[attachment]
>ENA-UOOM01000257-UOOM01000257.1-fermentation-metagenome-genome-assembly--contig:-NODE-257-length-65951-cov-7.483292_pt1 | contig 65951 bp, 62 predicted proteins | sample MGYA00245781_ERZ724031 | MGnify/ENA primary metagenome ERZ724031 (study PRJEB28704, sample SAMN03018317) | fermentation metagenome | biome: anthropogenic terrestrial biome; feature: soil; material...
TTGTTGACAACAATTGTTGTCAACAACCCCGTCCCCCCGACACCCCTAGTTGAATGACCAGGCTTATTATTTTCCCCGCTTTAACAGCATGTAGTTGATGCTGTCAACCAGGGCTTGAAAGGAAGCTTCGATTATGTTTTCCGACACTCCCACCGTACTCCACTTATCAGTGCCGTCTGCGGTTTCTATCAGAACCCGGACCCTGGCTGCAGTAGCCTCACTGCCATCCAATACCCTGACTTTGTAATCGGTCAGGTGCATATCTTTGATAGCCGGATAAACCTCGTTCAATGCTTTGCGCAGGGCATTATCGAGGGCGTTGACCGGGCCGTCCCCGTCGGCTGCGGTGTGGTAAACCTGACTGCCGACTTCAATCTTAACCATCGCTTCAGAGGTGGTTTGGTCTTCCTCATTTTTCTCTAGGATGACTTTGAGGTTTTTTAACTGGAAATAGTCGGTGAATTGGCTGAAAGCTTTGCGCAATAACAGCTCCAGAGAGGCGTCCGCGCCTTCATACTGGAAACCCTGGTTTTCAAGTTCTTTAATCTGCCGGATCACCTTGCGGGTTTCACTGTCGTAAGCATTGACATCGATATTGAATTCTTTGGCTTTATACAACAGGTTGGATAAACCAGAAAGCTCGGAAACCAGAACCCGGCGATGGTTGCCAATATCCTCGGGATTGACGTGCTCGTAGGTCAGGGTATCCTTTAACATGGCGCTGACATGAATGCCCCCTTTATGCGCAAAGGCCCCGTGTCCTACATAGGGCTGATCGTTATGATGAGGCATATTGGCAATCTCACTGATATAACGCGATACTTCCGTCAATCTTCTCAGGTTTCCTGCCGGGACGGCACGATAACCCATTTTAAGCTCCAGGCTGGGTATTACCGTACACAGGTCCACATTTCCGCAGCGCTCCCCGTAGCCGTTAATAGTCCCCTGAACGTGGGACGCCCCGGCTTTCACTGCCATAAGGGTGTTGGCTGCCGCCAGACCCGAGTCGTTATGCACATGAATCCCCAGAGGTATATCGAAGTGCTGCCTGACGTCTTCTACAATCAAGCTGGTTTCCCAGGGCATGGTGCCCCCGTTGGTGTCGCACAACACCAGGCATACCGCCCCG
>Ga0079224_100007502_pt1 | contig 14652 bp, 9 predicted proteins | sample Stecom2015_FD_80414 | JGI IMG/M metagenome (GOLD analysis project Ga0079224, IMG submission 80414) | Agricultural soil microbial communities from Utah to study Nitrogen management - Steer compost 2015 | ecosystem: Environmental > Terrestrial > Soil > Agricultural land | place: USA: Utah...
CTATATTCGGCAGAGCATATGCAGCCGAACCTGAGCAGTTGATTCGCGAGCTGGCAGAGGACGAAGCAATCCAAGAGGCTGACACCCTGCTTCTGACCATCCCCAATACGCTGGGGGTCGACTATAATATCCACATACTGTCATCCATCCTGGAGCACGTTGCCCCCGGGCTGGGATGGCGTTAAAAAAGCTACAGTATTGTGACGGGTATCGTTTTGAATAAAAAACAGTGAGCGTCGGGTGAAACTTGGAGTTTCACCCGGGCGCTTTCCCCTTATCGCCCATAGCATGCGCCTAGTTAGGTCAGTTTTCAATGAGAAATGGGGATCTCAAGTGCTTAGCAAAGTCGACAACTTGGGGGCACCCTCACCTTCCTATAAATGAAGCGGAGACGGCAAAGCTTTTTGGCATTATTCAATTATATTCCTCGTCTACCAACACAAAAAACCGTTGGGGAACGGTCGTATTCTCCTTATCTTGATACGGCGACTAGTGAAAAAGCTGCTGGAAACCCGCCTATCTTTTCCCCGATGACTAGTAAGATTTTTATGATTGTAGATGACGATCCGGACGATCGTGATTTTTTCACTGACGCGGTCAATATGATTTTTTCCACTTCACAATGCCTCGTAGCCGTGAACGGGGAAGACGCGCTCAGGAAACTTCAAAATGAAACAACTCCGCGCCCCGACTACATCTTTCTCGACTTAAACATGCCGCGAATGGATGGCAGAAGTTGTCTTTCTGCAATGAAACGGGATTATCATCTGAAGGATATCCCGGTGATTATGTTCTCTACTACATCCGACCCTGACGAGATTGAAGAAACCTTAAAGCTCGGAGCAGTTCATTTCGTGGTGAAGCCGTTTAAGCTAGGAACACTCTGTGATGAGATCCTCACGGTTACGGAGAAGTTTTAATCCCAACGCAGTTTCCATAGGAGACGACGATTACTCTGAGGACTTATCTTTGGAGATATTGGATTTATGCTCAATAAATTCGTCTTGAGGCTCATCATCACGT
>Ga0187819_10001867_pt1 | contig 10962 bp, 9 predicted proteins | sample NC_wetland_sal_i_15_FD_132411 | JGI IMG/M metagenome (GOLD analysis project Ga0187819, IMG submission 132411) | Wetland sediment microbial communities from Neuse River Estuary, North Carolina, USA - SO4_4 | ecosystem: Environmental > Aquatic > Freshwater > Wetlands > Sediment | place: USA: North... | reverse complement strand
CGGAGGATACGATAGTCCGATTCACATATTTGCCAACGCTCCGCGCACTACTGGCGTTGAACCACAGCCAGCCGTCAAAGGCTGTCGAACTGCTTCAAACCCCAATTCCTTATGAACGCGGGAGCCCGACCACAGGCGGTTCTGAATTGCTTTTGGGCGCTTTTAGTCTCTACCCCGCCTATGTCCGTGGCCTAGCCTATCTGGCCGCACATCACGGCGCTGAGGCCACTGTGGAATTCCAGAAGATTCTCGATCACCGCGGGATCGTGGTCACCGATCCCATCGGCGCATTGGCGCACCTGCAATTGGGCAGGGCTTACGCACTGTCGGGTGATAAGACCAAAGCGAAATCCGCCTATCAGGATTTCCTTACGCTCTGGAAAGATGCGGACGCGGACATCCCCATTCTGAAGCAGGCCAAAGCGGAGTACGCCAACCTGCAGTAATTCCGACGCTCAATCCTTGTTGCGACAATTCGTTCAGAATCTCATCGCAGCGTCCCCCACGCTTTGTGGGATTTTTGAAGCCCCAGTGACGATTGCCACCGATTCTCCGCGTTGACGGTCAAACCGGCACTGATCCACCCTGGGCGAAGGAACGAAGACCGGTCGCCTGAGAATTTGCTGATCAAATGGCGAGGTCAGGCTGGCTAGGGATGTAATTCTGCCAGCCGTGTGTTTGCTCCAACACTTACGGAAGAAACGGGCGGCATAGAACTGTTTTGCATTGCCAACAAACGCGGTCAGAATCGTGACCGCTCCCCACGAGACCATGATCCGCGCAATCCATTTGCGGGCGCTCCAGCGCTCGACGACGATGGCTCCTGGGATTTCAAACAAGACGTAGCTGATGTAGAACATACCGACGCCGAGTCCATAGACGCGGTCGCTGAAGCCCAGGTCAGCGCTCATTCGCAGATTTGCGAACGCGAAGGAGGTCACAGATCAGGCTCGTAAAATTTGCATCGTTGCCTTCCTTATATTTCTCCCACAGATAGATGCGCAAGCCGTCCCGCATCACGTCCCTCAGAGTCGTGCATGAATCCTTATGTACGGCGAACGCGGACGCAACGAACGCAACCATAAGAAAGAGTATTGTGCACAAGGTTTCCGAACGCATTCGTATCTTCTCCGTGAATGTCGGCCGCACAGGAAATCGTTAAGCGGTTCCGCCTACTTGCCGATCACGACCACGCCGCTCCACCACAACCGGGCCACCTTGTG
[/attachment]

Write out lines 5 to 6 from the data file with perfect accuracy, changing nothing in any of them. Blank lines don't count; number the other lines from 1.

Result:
>Ga0187819_10001867_pt1 | contig 10962 bp, 9 predicted proteins | sample NC_wetland_sal_i_15_FD_132411 | JGI IMG/M metagenome (GOLD analysis project Ga0187819, IMG submission 132411) | Wetland sediment microbial communities from Neuse River Estuary, North Carolina, USA - SO4_4 | ecosystem: Environmental > Aquatic > Freshwater > Wetlands > Sediment | place: USA: North... | reverse complement strand
CGGAGGATACGATAGTCCGATTCACATATTTGCCAACGCTCCGCGCACTACTGGCGTTGAACCACAGCCAGCCGTCAAAGGCTGTCGAACTGCTTCAAACCCCAATTCCTTATGAACGCGGGAGCCCGACCACAGGCGGTTCTGAATTGCTTTTGGGCGCTTTTAGTCTCTACCCCGCCTATGTCCGTGGCCTAGCCTATCTGGCCGCACATCACGGCGCTGAGGCCACTGTGGAATTCCAGAAGATTCTCGATCACCGCGGGATCGTGGTCACCGATCCCATCGGCGCATTGGCGCACCTGCAATTGGGCAGGGCTTACGCACTGTCGGGTGATAAGACCAAAGCGAAATCCGCCTATCAGGATTTCCTTACGCTCTGGAAAGATGCGGACGCGGACATCCCCATTCTGAAGCAGGCCAAAGCGGAGTACGCCAACCTGCAGTAATTCCGACGCTCAATCCTTGTTGCGACAATTCGTTCAGAATCTCATCGCAGCGTCCCCCACGCTTTGTGGGATTTTTGAAGCCCCAGTGACGATTGCCACCGATTCTCCGCGTTGACGGTCAAACCGGCACTGATCCACCCTGGGCGAAGGAACGAAGACCGGTCGCCTGAGAATTTGCTGATCAAATGGCGAGGTCAGGCTGGCTAGGGATGTAATTCTGCCAGCCGTGTGTTTGCTCCAACACTTACGGAAGAAACGGGCGGCATAGAACTGTTTTGCATTGCCAACAAACGCGGTCAGAATCGTGACCGCTCCCCACGAGACCATGATCCGCGCAATCCATTTGCGGGCGCTCCAGCGCTCGACGACGATGGCTCCTGGGATTTCAAACAAGACGTAGCTGATGTAGAACATACCGACGCCGAGTCCATAGACGCGGTCGCTGAAGCCCAGGTCAGCGCTCATTCGCAGATTTGCGAACGCGAAGGAGGTCACAGATCAGGCTCGTAAAATTTGCATCGTTGCCTTCCTTATATTTCTCCCACAGATAGATGCGCAAGCCGTCCCGCATCACGTCCCTCAGAGTCGTGCATGAATCCTTATGTACGGCGAACGCGGACGCAACGAACGCAACCATAAGAAAGAGTATTGTGCACAAGGTTTCCGAACGCATTCGTATCTTCTCCGTGAATGTCGGCCGCACAGGAAATCGTTAAGCGGTTCCGCCTACTTGCCGATCACGACCACGCCGCTCCACCACAACCGGGCCACCTTGTG